Sir Gawain and The Green Knight Imagery Essay

Published: 2021-06-29 02:09:03
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Category: Poem

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In literature, insights into characters, places, and events are often communicated to the reader through the use of imagery within the text. Thus is the case with “Sir Gawain and the Green Knight”. The Pearl Poet’s use of imagery runs rampant within the work culminating to set forth the theme of mysticism and/or the supernatural.
In this Medieval romance, the types of imagery used are that of the season or climate, the colors and textures of fabrics and jewelry, and that of the introduction of the Green Knight himself. The seasons play a major role in the development of the plot, allowing action to skip several months at a time by simply mentioning the turning of the leaves. The thematic imagery starts to outline the theme of the supernatural, when dealing with meteorological changes. For example when Gawain is searching for the Green Knight’s Chapel, it is mid-winter. Christmas is approaching, yet what answers his prayers comes in the form of something nearly unimaginable.
“We are made aware of the importance of the castle first when it just suddenly appears from nowhere and secondly when we notice it is set in a green field. The green field makes no sense to the reader because it is the middle of winter, but it does signify the fact that the appearance of the castle is not accidental. It is the combination of Sir Gawain’s prayer, the appearance of a beautiful summer landscape and the castle in the middle of it that strikes the reader and asks the question: What does it mean? The castle is great with a “palisade of palings” planted about for about two miles. It is shining in the sun, and Sir Gawain is standing in awe looking at it. He is thankful to “Jesus and Saint Julian” that they have put this castle there for him. ” (Mossakowski 1)This appearance in out of the middle of nowhere definitely carries with it some mystical, magical weight.
The fog near the Green Knight’s demolished chapel can also be described as a change in atmosphere which leads to some mystical or magical emotions. The attires of the characters do not match up to these atmospheric conditions when it comes down the supernatural. If anything they can be said to have an unrealistic or inflated view of medieval life. The narrative opens with a holiday feast in King Arthur’s court. The richness of this setting is represented by the decorations surrounding Queen Guenevere described in lines 76-80.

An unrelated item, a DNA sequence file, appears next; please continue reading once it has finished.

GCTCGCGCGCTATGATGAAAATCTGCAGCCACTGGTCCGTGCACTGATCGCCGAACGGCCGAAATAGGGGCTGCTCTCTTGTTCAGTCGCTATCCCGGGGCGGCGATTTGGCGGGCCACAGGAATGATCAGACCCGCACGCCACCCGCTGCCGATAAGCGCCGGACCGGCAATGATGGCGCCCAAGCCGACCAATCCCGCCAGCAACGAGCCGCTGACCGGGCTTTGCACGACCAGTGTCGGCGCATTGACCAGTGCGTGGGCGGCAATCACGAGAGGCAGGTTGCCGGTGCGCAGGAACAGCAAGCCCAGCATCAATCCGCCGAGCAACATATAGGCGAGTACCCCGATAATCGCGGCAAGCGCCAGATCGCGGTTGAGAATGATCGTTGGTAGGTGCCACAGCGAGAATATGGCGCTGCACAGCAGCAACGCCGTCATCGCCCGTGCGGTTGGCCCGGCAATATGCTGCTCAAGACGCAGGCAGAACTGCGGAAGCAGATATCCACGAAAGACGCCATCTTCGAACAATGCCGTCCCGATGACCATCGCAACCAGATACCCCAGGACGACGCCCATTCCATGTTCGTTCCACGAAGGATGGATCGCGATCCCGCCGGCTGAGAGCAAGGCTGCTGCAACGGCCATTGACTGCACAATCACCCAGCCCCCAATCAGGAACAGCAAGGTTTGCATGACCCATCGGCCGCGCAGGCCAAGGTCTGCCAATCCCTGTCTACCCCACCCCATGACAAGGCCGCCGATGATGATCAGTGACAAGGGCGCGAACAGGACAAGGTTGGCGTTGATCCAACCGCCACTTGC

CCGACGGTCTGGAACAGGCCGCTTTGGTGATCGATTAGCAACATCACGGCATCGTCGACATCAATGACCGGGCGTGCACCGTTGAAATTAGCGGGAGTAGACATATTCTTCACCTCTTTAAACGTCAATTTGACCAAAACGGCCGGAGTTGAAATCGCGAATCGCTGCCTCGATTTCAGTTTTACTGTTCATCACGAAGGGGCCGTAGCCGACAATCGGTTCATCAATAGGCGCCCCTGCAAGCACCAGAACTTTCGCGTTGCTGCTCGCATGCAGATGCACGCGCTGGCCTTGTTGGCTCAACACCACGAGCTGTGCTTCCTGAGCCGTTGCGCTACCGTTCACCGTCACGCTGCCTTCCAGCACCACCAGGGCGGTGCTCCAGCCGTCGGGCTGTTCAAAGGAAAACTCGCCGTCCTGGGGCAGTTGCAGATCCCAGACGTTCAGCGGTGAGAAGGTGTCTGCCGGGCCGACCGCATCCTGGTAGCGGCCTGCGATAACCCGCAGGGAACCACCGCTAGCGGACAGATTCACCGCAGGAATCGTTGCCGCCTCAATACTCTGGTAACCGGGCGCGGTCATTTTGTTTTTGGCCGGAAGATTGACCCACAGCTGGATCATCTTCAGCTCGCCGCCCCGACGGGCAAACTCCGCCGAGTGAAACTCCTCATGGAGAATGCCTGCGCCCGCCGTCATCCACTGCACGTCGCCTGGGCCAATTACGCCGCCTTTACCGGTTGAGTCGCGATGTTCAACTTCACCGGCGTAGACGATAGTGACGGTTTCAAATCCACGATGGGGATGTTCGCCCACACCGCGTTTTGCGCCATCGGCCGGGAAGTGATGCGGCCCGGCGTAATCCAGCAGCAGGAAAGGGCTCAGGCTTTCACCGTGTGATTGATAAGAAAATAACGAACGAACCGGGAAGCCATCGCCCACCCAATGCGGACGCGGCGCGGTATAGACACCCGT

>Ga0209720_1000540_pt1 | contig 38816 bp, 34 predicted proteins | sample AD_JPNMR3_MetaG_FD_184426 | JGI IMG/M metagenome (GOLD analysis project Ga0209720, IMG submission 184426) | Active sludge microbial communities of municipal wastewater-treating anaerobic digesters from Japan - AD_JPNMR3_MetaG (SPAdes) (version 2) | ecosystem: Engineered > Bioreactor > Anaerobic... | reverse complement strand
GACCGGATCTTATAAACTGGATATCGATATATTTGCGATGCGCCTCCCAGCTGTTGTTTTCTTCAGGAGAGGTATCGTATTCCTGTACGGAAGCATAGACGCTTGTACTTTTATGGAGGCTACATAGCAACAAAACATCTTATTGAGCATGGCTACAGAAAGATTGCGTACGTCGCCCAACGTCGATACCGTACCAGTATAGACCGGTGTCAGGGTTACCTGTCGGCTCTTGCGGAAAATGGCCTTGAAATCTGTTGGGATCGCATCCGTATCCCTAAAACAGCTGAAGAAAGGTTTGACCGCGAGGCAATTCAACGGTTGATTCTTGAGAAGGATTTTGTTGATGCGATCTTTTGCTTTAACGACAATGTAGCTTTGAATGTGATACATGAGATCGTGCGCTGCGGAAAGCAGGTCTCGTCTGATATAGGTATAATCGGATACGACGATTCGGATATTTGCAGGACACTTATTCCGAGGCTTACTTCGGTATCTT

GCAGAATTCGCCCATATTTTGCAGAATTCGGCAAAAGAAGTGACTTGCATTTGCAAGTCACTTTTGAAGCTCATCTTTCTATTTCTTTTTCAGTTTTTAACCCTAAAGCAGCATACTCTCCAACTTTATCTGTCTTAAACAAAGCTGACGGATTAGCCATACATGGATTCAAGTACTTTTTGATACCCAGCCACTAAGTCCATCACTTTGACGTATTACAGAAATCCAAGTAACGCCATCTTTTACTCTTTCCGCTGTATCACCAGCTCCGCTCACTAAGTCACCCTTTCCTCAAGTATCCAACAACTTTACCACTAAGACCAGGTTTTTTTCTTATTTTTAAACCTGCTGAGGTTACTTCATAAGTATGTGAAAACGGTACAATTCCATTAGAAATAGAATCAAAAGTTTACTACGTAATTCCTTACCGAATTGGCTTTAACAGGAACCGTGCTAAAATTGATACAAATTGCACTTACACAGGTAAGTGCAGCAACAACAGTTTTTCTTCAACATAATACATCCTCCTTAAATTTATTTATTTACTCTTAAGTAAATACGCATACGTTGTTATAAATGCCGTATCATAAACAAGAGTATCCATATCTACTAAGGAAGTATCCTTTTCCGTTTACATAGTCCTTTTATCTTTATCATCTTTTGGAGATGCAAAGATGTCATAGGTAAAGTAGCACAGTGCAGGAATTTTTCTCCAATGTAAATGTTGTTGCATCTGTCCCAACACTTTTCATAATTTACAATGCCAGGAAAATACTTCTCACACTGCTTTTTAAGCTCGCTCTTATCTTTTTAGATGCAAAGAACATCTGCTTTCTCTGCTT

“With costly silk curtains, a canopy over, / Of Toulouse and Turkestan tapestries rich / All broidered and bordered with the best gems / Ever brought into Britain, with bright pennies / to pay. ” These lines also symbolize the queen’s role in the poem of a stately symbol of chivalric Camelot and as a female ideal. In this setting women are all around, but Guenevere is positioned above them and is surrounded by expensive, beautiful things. She is clearly made superior. Gawain, Arthur’s knight who takes the Green Knight’s challenge, is portrayed in different lights as the story progresses.
Descriptions of fabric and clothing are integral to this portrayal. When he is departing Camelot to find the Green Knight, Gawain is depicted as a virtuous, chivalrous knight bravely facing his fate. His clothing, therefore, is red, symbolizing courage, and bears a gold pentangle, a symbol of virtue. This is described in lines 636-639, “On shield and coat in view / He bore that emblem bright / As to his word most true / And in speech most courteous knight.
” Later, when Gawain is taken in by the castle he happens upon, the fabric descriptions reflect how he is being taken care of. For example, lines 856, “A canopy over the couch, clad all with fur” and 877 “With quilts quaintly stitched, and cushions bedside” give the reader a sense of Gawain’s being sheltered. Then, when he is preparing to go meet the Green Knight, contrast is shown between his former bravery and his cowardice since accepting the protective green girdle from the Green Knight’s wife by lines 2035-2036, “That girdle of green so goodly to see / That against the gay .

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